This immediately made me think that the only one with the dream of a two-state-solution is the USA. But since it is not fair to believe that one understands an article solely based upon the title and the first paragraph or two, I read the entire thing.
And this article concludes thus:
…the sobering reality is that there is still no Palestinian popular majority that supports permanent peace with Israel, including a majority even among the younger generation.
Between the opening lines of this article and its conclusion, we are told something we Israelis often are told.
Shifts in Palestinian public opinion also suggest that Israeli overtures, or at least Israeli restraint, may prompt more moderate Palestinian attitudes. Conversely, hardline Israeli policies—whether on settlements, security, or economic relations—may negatively shift Palestinian public opinion.
In other words, the article attributes Palestinian Arab public opinion to Israeli behaviour, thus belittling the Palestinian Arabs, making it seem as if they have no ability to reach their own independent opinions based on a comprehensive examination of what is going on around them within their neighbourhoods, within the PA as a whole, within the geographic region encompassing not just Israel and the PA, but also Lebanon, Syria, Jordan and Egypt, and within the wider context of a world threatened by Iranian jihadic and nuclear ambitions.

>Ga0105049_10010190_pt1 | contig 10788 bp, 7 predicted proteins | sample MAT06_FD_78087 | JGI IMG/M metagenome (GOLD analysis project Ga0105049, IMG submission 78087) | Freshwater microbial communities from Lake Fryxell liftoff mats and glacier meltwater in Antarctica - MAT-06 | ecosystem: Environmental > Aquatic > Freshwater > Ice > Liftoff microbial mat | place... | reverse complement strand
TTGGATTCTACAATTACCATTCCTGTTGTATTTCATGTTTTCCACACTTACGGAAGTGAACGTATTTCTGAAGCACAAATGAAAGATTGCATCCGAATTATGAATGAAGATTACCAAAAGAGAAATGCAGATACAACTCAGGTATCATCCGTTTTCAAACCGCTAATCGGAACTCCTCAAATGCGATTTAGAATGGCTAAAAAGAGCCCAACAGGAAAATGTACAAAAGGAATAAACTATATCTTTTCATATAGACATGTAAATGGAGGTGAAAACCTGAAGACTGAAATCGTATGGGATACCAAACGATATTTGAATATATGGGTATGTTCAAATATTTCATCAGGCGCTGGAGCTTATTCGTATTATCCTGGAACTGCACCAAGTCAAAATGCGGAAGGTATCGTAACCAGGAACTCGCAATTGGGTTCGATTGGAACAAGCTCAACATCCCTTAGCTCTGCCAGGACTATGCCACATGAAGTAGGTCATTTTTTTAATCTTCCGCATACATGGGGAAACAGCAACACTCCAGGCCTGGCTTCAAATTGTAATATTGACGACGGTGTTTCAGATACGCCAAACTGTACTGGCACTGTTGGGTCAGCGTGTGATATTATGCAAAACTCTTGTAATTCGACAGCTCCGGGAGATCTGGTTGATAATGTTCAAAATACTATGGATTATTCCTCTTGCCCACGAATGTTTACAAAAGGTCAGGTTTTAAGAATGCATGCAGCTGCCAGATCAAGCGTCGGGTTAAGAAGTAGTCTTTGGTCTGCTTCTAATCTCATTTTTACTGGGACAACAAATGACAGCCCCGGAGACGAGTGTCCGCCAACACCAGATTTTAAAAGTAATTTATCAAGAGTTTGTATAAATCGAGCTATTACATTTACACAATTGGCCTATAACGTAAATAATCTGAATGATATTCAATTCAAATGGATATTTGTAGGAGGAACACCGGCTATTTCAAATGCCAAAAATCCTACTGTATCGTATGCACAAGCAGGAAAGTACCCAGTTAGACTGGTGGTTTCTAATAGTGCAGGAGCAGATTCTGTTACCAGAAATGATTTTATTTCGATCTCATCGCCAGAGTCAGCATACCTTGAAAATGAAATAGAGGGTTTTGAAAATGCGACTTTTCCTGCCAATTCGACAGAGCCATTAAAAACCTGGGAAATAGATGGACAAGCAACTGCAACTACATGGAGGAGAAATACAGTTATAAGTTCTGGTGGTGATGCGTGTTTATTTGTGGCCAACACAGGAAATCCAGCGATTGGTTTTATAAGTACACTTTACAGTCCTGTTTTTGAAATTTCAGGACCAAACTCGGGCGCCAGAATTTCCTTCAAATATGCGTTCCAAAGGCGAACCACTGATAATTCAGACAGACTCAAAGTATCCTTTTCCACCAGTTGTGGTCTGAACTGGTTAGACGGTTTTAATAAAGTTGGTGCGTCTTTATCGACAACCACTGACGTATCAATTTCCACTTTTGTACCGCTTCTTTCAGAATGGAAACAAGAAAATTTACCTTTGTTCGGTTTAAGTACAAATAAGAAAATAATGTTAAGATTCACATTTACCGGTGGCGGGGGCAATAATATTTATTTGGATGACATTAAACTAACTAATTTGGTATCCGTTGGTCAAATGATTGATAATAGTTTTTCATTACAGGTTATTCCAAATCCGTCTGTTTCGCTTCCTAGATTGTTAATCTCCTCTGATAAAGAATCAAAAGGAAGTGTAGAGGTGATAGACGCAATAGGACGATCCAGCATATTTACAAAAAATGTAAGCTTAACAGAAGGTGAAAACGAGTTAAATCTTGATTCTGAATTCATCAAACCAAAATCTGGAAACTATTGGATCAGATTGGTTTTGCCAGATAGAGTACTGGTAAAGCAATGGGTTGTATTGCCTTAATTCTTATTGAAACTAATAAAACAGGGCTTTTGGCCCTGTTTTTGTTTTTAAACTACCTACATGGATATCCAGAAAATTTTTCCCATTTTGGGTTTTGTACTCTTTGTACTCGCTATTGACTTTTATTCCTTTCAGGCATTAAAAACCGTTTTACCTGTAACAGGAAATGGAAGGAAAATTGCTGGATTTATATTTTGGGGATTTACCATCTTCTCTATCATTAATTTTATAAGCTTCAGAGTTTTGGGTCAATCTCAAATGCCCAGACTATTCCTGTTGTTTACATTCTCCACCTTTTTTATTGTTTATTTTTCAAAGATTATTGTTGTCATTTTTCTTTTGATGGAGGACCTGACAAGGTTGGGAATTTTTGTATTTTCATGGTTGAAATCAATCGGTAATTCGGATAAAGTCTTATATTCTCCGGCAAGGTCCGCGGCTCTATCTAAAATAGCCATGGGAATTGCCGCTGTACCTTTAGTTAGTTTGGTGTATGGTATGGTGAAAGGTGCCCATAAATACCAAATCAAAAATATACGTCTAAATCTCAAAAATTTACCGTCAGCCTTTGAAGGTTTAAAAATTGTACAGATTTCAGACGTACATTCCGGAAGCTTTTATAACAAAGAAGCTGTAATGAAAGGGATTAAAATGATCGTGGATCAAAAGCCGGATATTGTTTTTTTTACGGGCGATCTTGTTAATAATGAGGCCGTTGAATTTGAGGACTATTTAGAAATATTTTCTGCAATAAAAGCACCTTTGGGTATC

That article also clearly states that a small number of Palestinian Arabs would be happy with the peace a quiet that would result from successful implementation of the two-state-solution while others, the majority, perhaps, would view that as a stepping stone to taking back all the 1948 lands as they consider Israel a colonial occupational regime between the river and the sea.
What do we make of the Palestinian Arabs who believe their lives will be improved, not by the establishment of a Palestinian Arab state, but by Judea and Samaria being annexed by Israel, as you said in the interview on which I reported and about which has been written in various places?
In view of all of this, I am surprised, Bassem, that you turned a well-known American dream into one that supposedly is OUR dream, yours and mine. It is not what WE dream for. You may, but many of your fellow Palestinian Arabs do not. And I do not.
Why do I belabour this point, Bassem?
I am making a big deal of those three small words because I believe it is important to cut short misrepresentations as they get magnified multifold in the rest of the world that does not have access to the knowledge about our situation that you and I have. I could grunt and say “oof” to those three words, and move on. But I fear that you may find those three words quoted and attributed to you (without providing the linked source disproving them) as evidence that the Americans should just continue operating within their delusional dream about the two-state-solution.
This obsession of theirs is keeping them from seeing that there are other possible solutions that might just have a chance of getting us out of the mess into which our former leaders — yours and mine — allowed us to become mired. And perhaps of understanding that it is not the American’s job to figure out what that solution is; it is OUR job — yours and mine.
Feature Image: screenshot from public Twitter post.